Eon Sports VR, a Kansas City-based virtual reality firm, is making waves in the world of professional sports after tapping former New York Yankee Jason Giambi as an advisor. Led by CEO Brendan Reilly, Eon Sports’ tech has been featured by the likes of ESPN, CBS Sports, Sports Illustrated, the MLB Network, Fox Business and more.

The firm has already scored many large clients, including the Tampa Bay Rays, Tampa Bay Buccaneers, the University of Kansas, Ole Miss University and many others.

Reilly said that it’s been thrilling to ride the wave of international exposure.

“It’s been downright awesome,” Reilly said of the media frenzy in recent weeks. “You go two years, yelling and screaming trying to get people to pay attention to what you’re doing. But that really happens when you start to create real value with your product. That drives the media, which drives more media, which drives sales.”

Founded in 2013, the firm developed a mobile, virtual reality platform to help football and baseball players prepare game plans for specific opponents without risk of injury. Eon Sports’ platform allows for a player or coach to plug their smartphone into a virtual reality headset to enter a customizable, in-game simulation.

Through its Giambi partnership, Eon Sports developed “Project OPS,” a 360-degree training simulator for baseball players. As part of the experience, Giambi virtually helps batters with pitch recognition and timing through 30 different pitching challenges. The simulator allows a player or coach to configure specific pitches, sequences, pitch locations, speed and other variables. The program costs $200.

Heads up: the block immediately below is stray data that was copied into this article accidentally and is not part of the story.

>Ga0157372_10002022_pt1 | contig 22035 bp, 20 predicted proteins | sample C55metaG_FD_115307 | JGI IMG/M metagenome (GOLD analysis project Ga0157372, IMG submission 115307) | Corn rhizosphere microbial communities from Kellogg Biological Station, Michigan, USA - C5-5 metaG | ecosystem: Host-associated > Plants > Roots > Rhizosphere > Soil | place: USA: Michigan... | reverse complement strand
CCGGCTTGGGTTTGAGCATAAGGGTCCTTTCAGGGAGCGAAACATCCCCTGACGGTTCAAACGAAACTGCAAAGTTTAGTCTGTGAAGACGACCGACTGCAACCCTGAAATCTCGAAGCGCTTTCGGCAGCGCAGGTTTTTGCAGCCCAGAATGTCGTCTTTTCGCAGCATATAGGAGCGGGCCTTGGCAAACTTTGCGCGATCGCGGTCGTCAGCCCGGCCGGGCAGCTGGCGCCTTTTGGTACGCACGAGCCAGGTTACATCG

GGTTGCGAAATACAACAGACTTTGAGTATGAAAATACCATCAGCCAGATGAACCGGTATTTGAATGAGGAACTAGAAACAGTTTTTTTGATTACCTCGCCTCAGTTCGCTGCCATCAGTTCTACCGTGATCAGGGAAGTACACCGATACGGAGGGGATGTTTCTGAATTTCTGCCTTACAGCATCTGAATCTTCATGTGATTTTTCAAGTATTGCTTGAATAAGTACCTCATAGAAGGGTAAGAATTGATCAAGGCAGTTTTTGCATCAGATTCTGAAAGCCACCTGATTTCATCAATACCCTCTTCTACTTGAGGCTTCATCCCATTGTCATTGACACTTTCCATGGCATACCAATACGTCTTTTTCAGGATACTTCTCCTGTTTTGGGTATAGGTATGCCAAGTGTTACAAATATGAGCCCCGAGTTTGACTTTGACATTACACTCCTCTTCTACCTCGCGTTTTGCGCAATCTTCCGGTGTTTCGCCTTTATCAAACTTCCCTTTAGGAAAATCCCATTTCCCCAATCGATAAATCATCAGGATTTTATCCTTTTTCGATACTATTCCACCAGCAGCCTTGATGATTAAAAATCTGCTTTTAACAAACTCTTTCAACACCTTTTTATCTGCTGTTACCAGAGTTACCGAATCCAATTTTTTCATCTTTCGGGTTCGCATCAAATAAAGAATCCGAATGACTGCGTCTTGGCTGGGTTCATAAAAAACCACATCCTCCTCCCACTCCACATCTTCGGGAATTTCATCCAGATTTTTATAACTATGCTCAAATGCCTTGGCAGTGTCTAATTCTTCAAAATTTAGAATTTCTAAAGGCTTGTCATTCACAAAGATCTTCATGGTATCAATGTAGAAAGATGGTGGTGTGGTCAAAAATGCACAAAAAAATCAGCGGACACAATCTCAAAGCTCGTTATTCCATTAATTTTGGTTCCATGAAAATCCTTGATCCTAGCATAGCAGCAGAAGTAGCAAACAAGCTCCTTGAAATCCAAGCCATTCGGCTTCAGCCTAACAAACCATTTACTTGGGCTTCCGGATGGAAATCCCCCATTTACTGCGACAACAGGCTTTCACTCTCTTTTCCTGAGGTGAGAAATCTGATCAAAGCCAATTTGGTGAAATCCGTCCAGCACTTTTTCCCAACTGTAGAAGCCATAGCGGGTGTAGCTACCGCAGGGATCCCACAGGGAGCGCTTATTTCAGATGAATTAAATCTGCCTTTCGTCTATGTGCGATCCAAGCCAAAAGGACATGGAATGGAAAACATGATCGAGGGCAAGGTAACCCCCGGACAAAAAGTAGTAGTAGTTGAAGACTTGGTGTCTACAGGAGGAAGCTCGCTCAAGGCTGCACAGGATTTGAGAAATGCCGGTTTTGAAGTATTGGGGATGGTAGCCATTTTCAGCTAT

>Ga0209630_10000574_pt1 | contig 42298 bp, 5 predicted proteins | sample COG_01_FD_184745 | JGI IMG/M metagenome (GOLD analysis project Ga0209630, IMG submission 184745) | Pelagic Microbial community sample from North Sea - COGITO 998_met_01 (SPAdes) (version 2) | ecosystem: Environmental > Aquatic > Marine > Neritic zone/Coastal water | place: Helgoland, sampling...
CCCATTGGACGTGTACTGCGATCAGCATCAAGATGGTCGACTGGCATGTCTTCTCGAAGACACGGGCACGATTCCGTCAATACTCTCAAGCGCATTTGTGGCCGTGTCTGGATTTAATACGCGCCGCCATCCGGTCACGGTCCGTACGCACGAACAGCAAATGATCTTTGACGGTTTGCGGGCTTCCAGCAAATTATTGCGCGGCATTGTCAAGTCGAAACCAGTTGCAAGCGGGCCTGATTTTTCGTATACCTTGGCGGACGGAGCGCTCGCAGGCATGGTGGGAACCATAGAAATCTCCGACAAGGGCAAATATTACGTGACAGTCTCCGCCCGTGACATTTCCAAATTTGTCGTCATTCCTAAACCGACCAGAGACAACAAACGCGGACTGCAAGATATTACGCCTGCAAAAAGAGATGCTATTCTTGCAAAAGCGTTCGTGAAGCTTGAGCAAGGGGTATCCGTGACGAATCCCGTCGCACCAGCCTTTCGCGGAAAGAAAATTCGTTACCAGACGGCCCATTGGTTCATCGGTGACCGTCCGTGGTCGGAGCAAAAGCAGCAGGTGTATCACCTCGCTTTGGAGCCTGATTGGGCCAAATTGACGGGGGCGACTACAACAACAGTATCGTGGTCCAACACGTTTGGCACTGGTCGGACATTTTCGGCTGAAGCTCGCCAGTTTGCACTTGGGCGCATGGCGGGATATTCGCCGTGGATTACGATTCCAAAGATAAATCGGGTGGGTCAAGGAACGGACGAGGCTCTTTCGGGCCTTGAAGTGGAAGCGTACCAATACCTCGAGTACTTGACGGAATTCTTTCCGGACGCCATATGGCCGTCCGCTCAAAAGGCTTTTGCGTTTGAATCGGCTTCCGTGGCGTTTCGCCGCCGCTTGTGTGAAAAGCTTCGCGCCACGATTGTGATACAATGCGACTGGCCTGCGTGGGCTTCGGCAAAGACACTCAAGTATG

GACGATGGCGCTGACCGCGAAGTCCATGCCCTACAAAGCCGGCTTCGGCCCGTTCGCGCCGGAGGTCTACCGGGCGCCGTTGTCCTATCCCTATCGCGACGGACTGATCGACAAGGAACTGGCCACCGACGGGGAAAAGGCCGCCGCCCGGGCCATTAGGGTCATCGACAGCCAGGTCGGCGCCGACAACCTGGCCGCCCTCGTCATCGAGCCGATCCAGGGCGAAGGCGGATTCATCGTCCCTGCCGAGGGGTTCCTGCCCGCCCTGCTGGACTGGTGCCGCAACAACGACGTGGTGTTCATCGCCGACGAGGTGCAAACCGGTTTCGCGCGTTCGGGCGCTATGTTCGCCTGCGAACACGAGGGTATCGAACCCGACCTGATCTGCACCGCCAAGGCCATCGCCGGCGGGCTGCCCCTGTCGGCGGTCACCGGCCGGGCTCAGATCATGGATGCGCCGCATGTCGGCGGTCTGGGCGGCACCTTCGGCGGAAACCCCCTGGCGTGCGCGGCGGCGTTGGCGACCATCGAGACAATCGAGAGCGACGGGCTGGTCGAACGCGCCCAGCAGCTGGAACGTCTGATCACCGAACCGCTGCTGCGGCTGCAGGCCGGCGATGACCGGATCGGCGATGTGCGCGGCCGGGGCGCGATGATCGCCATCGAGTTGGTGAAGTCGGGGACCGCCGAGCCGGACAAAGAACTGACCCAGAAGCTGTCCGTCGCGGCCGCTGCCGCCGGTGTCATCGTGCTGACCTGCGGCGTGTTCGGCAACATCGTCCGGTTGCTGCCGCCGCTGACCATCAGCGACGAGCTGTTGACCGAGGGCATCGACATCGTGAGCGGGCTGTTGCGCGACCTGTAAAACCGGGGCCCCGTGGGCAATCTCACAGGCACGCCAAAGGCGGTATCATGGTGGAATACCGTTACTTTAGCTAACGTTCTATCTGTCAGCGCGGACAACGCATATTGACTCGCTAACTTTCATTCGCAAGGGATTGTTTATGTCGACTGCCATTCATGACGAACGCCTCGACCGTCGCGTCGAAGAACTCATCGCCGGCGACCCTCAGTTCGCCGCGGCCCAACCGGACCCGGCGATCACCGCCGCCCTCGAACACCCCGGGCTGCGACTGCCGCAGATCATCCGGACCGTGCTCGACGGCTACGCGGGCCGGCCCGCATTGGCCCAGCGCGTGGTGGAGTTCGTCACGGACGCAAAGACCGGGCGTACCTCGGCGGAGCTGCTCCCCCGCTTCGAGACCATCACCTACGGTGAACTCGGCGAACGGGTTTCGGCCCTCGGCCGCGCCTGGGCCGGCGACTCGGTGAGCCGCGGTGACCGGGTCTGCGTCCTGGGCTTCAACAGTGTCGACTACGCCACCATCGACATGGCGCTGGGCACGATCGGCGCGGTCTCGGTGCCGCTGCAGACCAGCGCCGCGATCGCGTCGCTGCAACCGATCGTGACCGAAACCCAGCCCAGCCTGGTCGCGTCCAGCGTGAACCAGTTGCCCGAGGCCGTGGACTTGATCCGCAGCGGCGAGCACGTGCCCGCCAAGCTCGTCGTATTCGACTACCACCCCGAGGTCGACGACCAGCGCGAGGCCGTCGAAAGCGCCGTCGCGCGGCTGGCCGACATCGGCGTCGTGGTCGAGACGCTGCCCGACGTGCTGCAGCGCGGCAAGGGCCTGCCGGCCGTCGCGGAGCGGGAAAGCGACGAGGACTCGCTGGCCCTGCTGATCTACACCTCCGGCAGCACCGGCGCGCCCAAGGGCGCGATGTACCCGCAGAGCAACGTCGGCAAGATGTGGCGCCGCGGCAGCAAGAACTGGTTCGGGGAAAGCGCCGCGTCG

“I can’t imagine what the game would have looked like if we had this technology when I broke into the league in the mid-90s,” Giambi said in a release. “Many kids live in cold-weather climates where they can’t get out on the diamond every day. This solution allows hitters around the world to practice real-life applications and situations wherever they are.”

Reilly said that it’s been a joy to work with Giambi. In addition to being helpful with the company’s tech, Reilly said that Giambi is a kind man.

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